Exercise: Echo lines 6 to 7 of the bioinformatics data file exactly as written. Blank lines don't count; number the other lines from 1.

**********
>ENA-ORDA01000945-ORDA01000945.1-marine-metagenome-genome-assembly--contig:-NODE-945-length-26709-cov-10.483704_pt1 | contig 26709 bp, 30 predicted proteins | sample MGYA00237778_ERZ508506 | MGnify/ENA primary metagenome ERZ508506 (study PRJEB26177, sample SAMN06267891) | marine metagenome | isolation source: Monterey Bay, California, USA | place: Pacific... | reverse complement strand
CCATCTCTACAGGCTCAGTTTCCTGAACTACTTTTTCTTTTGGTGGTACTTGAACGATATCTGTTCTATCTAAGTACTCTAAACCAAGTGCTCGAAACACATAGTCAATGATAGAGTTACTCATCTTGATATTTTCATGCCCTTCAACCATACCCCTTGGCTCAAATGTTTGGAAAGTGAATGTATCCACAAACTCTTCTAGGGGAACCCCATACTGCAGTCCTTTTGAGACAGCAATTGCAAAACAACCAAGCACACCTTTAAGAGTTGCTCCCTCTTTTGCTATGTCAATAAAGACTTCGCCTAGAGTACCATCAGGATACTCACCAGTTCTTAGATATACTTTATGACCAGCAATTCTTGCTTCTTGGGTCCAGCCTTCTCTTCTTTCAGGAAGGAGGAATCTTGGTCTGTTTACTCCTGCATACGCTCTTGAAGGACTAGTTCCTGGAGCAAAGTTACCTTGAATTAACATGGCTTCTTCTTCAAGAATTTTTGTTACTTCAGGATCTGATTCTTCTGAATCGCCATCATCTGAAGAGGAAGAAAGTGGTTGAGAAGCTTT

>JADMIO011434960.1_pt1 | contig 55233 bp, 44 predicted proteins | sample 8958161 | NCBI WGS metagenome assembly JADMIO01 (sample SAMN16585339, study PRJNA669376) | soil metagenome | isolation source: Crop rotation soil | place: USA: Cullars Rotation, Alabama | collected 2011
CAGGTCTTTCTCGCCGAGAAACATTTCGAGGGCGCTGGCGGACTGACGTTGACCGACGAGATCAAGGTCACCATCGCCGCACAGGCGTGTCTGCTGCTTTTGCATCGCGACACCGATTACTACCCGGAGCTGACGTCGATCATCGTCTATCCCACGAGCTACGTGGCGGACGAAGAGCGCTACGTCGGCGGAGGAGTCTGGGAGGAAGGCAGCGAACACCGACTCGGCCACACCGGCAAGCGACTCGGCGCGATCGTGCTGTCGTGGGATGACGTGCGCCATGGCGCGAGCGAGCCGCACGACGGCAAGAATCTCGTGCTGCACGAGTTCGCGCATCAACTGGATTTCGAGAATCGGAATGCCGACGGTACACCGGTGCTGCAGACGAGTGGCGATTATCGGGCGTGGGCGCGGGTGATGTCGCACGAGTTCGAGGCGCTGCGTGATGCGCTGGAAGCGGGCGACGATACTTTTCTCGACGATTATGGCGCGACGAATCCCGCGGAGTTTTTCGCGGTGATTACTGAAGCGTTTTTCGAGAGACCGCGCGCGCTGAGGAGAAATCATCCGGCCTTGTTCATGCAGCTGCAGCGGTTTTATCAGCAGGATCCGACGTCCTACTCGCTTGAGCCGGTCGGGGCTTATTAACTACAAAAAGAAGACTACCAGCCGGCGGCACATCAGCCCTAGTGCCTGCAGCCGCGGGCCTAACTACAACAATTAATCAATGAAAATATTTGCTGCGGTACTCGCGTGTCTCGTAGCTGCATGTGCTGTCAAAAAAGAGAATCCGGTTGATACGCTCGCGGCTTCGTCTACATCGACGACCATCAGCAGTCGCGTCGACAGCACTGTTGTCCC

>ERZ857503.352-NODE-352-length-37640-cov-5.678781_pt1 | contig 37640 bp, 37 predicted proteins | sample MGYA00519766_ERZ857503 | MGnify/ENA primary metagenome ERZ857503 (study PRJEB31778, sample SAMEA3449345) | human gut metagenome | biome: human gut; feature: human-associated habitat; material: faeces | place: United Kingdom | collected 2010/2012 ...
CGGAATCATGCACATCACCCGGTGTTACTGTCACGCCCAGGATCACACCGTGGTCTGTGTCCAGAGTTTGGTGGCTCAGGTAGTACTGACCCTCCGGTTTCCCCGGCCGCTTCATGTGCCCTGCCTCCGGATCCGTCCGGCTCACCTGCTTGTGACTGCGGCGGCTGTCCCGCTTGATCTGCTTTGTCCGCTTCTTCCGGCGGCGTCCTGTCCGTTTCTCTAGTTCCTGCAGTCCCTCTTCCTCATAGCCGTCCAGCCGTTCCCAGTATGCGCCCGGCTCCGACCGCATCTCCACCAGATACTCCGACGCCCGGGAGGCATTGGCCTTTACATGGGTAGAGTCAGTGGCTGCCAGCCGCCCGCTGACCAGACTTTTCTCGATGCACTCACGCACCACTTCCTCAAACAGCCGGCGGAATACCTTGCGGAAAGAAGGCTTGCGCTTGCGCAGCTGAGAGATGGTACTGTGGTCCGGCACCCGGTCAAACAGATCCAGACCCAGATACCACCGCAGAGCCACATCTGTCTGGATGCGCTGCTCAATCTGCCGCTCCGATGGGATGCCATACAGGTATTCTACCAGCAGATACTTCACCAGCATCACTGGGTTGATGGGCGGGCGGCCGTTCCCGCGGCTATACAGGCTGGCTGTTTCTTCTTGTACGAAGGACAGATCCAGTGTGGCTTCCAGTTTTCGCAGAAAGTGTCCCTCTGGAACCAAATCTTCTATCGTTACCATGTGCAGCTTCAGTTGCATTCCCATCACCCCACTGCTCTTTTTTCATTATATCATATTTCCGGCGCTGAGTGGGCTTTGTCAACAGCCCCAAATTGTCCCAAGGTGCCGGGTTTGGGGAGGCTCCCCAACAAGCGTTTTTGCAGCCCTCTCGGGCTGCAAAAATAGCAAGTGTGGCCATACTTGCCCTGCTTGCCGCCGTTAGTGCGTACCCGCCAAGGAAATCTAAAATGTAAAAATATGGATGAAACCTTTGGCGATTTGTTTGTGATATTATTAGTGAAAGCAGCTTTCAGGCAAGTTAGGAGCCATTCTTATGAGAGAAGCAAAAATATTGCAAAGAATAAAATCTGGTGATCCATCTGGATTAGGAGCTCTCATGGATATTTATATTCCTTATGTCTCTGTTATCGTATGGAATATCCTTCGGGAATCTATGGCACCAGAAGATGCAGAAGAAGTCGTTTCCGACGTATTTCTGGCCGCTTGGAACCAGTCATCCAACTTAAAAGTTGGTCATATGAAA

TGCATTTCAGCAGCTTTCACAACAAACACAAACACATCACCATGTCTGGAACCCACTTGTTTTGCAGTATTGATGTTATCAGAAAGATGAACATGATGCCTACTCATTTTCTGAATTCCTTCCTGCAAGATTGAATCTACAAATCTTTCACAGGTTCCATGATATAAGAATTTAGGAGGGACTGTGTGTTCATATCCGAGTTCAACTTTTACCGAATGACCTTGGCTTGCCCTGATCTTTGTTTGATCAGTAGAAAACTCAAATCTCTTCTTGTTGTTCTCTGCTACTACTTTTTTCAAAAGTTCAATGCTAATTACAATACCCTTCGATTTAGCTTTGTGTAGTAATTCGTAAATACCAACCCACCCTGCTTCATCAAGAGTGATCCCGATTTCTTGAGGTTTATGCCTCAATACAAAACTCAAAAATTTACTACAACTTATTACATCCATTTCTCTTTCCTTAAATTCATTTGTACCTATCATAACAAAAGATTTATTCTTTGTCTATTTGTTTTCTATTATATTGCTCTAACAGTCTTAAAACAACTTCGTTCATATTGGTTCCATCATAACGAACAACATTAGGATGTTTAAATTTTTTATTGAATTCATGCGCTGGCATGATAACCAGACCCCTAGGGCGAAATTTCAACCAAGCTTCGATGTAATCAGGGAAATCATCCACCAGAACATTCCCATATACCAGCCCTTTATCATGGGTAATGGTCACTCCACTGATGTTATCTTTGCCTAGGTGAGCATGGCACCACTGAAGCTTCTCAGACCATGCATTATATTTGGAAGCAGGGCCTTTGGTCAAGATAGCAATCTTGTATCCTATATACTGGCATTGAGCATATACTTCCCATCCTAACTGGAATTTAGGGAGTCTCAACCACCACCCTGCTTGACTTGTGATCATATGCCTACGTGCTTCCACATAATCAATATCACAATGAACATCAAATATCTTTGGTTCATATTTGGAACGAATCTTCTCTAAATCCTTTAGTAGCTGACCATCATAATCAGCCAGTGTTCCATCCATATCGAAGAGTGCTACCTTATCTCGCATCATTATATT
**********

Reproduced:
CGGAATCATGCACATCACCCGGTGTTACTGTCACGCCCAGGATCACACCGTGGTCTGTGTCCAGAGTTTGGTGGCTCAGGTAGTACTGACCCTCCGGTTTCCCCGGCCGCTTCATGTGCCCTGCCTCCGGATCCGTCCGGCTCACCTGCTTGTGACTGCGGCGGCTGTCCCGCTTGATCTGCTTTGTCCGCTTCTTCCGGCGGCGTCCTGTCCGTTTCTCTAGTTCCTGCAGTCCCTCTTCCTCATAGCCGTCCAGCCGTTCCCAGTATGCGCCCGGCTCCGACCGCATCTCCACCAGATACTCCGACGCCCGGGAGGCATTGGCCTTTACATGGGTAGAGTCAGTGGCTGCCAGCCGCCCGCTGACCAGACTTTTCTCGATGCACTCACGCACCACTTCCTCAAACAGCCGGCGGAATACCTTGCGGAAAGAAGGCTTGCGCTTGCGCAGCTGAGAGATGGTACTGTGGTCCGGCACCCGGTCAAACAGATCCAGACCCAGATACCACCGCAGAGCCACATCTGTCTGGATGCGCTGCTCAATCTGCCGCTCCGATGGGATGCCATACAGGTATTCTACCAGCAGATACTTCACCAGCATCACTGGGTTGATGGGCGGGCGGCCGTTCCCGCGGCTATACAGGCTGGCTGTTTCTTCTTGTACGAAGGACAGATCCAGTGTGGCTTCCAGTTTTCGCAGAAAGTGTCCCTCTGGAACCAAATCTTCTATCGTTACCATGTGCAGCTTCAGTTGCATTCCCATCACCCCACTGCTCTTTTTTCATTATATCATATTTCCGGCGCTGAGTGGGCTTTGTCAACAGCCCCAAATTGTCCCAAGGTGCCGGGTTTGGGGAGGCTCCCCAACAAGCGTTTTTGCAGCCCTCTCGGGCTGCAAAAATAGCAAGTGTGGCCATACTTGCCCTGCTTGCCGCCGTTAGTGCGTACCCGCCAAGGAAATCTAAAATGTAAAAATATGGATGAAACCTTTGGCGATTTGTTTGTGATATTATTAGTGAAAGCAGCTTTCAGGCAAGTTAGGAGCCATTCTTATGAGAGAAGCAAAAATATTGCAAAGAATAAAATCTGGTGATCCATCTGGATTAGGAGCTCTCATGGATATTTATATTCCTTATGTCTCTGTTATCGTATGGAATATCCTTCGGGAATCTATGGCACCAGAAGATGCAGAAGAAGTCGTTTCCGACGTATTTCTGGCCGCTTGGAACCAGTCATCCAACTTAAAAGTTGGTCATATGAAA

TGCATTTCAGCAGCTTTCACAACAAACACAAACACATCACCATGTCTGGAACCCACTTGTTTTGCAGTATTGATGTTATCAGAAAGATGAACATGATGCCTACTCATTTTCTGAATTCCTTCCTGCAAGATTGAATCTACAAATCTTTCACAGGTTCCATGATATAAGAATTTAGGAGGGACTGTGTGTTCATATCCGAGTTCAACTTTTACCGAATGACCTTGGCTTGCCCTGATCTTTGTTTGATCAGTAGAAAACTCAAATCTCTTCTTGTTGTTCTCTGCTACTACTTTTTTCAAAAGTTCAATGCTAATTACAATACCCTTCGATTTAGCTTTGTGTAGTAATTCGTAAATACCAACCCACCCTGCTTCATCAAGAGTGATCCCGATTTCTTGAGGTTTATGCCTCAATACAAAACTCAAAAATTTACTACAACTTATTACATCCATTTCTCTTTCCTTAAATTCATTTGTACCTATCATAACAAAAGATTTATTCTTTGTCTATTTGTTTTCTATTATATTGCTCTAACAGTCTTAAAACAACTTCGTTCATATTGGTTCCATCATAACGAACAACATTAGGATGTTTAAATTTTTTATTGAATTCATGCGCTGGCATGATAACCAGACCCCTAGGGCGAAATTTCAACCAAGCTTCGATGTAATCAGGGAAATCATCCACCAGAACATTCCCATATACCAGCCCTTTATCATGGGTAATGGTCACTCCACTGATGTTATCTTTGCCTAGGTGAGCATGGCACCACTGAAGCTTCTCAGACCATGCATTATATTTGGAAGCAGGGCCTTTGGTCAAGATAGCAATCTTGTATCCTATATACTGGCATTGAGCATATACTTCCCATCCTAACTGGAATTTAGGGAGTCTCAACCACCACCCTGCTTGACTTGTGATCATATGCCTACGTGCTTCCACATAATCAATATCACAATGAACATCAAATATCTTTGGTTCATATTTGGAACGAATCTTCTCTAAATCCTTTAGTAGCTGACCATCATAATCAGCCAGTGTTCCATCCATATCGAAGAGTGCTACCTTATCTCGCATCATTATATT